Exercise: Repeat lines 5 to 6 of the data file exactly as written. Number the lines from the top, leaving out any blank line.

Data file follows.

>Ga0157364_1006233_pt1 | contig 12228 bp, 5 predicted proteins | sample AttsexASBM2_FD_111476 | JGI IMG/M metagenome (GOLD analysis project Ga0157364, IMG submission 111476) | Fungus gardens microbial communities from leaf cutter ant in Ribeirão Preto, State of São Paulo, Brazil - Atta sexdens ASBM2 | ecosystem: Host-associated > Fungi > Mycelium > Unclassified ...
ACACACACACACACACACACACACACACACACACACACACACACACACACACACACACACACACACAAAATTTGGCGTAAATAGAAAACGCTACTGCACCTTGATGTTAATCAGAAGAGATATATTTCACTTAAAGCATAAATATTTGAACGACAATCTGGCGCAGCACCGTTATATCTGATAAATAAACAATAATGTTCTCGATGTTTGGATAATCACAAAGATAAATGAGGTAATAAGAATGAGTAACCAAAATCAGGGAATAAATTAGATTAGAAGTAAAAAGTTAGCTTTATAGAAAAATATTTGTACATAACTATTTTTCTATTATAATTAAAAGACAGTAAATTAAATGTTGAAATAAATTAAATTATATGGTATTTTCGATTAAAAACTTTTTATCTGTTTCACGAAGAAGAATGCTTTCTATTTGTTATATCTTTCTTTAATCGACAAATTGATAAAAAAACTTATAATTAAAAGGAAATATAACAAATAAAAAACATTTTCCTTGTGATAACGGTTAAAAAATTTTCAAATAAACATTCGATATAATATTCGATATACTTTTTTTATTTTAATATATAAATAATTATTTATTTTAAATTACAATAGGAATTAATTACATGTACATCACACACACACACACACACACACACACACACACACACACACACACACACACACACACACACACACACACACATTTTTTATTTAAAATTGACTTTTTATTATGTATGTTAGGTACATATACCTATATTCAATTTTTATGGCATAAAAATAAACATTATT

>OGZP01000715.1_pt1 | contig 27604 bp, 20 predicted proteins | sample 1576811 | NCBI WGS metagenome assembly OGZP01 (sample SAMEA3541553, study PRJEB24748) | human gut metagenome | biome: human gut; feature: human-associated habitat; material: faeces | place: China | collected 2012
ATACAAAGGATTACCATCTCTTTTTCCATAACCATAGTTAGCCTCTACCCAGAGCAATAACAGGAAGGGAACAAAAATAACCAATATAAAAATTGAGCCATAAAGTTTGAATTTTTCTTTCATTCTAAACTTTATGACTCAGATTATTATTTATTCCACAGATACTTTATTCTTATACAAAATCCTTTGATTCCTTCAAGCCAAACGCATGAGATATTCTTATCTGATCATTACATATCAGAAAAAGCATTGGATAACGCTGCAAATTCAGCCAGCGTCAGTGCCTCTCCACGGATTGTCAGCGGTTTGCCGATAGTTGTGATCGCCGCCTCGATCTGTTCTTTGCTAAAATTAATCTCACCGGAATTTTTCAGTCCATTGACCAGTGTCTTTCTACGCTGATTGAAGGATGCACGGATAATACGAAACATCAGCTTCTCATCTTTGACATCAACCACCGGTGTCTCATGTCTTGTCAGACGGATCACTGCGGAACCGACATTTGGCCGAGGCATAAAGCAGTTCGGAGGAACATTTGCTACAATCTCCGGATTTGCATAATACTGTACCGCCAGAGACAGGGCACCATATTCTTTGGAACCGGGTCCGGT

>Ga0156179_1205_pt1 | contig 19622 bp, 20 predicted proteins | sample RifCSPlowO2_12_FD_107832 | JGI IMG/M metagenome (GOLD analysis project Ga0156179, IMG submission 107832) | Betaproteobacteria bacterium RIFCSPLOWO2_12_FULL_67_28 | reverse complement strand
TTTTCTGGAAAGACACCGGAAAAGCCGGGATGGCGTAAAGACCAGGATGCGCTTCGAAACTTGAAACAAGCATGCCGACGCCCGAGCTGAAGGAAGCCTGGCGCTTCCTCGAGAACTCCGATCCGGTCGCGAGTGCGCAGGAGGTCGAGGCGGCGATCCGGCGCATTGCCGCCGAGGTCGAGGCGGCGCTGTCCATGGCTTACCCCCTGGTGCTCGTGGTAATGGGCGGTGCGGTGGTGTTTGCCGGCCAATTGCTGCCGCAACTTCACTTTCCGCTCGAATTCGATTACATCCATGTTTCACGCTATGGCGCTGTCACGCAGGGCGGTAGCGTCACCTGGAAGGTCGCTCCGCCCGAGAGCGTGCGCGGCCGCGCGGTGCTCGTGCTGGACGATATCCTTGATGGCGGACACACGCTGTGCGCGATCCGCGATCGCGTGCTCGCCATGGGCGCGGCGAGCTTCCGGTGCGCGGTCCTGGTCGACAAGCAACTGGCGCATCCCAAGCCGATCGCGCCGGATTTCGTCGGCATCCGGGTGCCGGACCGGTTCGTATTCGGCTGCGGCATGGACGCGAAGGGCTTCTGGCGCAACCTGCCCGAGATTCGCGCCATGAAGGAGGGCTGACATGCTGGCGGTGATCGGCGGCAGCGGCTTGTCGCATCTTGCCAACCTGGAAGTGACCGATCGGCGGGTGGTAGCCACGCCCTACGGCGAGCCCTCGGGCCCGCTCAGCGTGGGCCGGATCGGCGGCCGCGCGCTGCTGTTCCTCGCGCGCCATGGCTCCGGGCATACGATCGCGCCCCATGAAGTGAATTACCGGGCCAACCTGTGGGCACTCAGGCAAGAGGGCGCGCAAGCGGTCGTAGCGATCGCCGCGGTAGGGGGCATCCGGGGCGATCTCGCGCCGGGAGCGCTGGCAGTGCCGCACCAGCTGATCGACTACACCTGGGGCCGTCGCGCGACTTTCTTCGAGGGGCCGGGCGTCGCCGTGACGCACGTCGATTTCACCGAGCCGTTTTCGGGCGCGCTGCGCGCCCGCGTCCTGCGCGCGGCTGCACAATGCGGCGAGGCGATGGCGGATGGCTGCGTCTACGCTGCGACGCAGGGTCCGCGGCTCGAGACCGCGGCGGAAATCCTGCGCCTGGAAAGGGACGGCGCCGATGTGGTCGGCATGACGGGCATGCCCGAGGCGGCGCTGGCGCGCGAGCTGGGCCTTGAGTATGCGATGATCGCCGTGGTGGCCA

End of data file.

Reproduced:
>Ga0156179_1205_pt1 | contig 19622 bp, 20 predicted proteins | sample RifCSPlowO2_12_FD_107832 | JGI IMG/M metagenome (GOLD analysis project Ga0156179, IMG submission 107832) | Betaproteobacteria bacterium RIFCSPLOWO2_12_FULL_67_28 | reverse complement strand
TTTTCTGGAAAGACACCGGAAAAGCCGGGATGGCGTAAAGACCAGGATGCGCTTCGAAACTTGAAACAAGCATGCCGACGCCCGAGCTGAAGGAAGCCTGGCGCTTCCTCGAGAACTCCGATCCGGTCGCGAGTGCGCAGGAGGTCGAGGCGGCGATCCGGCGCATTGCCGCCGAGGTCGAGGCGGCGCTGTCCATGGCTTACCCCCTGGTGCTCGTGGTAATGGGCGGTGCGGTGGTGTTTGCCGGCCAATTGCTGCCGCAACTTCACTTTCCGCTCGAATTCGATTACATCCATGTTTCACGCTATGGCGCTGTCACGCAGGGCGGTAGCGTCACCTGGAAGGTCGCTCCGCCCGAGAGCGTGCGCGGCCGCGCGGTGCTCGTGCTGGACGATATCCTTGATGGCGGACACACGCTGTGCGCGATCCGCGATCGCGTGCTCGCCATGGGCGCGGCGAGCTTCCGGTGCGCGGTCCTGGTCGACAAGCAACTGGCGCATCCCAAGCCGATCGCGCCGGATTTCGTCGGCATCCGGGTGCCGGACCGGTTCGTATTCGGCTGCGGCATGGACGCGAAGGGCTTCTGGCGCAACCTGCCCGAGATTCGCGCCATGAAGGAGGGCTGACATGCTGGCGGTGATCGGCGGCAGCGGCTTGTCGCATCTTGCCAACCTGGAAGTGACCGATCGGCGGGTGGTAGCCACGCCCTACGGCGAGCCCTCGGGCCCGCTCAGCGTGGGCCGGATCGGCGGCCGCGCGCTGCTGTTCCTCGCGCGCCATGGCTCCGGGCATACGATCGCGCCCCATGAAGTGAATTACCGGGCCAACCTGTGGGCACTCAGGCAAGAGGGCGCGCAAGCGGTCGTAGCGATCGCCGCGGTAGGGGGCATCCGGGGCGATCTCGCGCCGGGAGCGCTGGCAGTGCCGCACCAGCTGATCGACTACACCTGGGGCCGTCGCGCGACTTTCTTCGAGGGGCCGGGCGTCGCCGTGACGCACGTCGATTTCACCGAGCCGTTTTCGGGCGCGCTGCGCGCCCGCGTCCTGCGCGCGGCTGCACAATGCGGCGAGGCGATGGCGGATGGCTGCGTCTACGCTGCGACGCAGGGTCCGCGGCTCGAGACCGCGGCGGAAATCCTGCGCCTGGAAAGGGACGGCGCCGATGTGGTCGGCATGACGGGCATGCCCGAGGCGGCGCTGGCGCGCGAGCTGGGCCTTGAGTATGCGATGATCGCCGTGGTGGCCA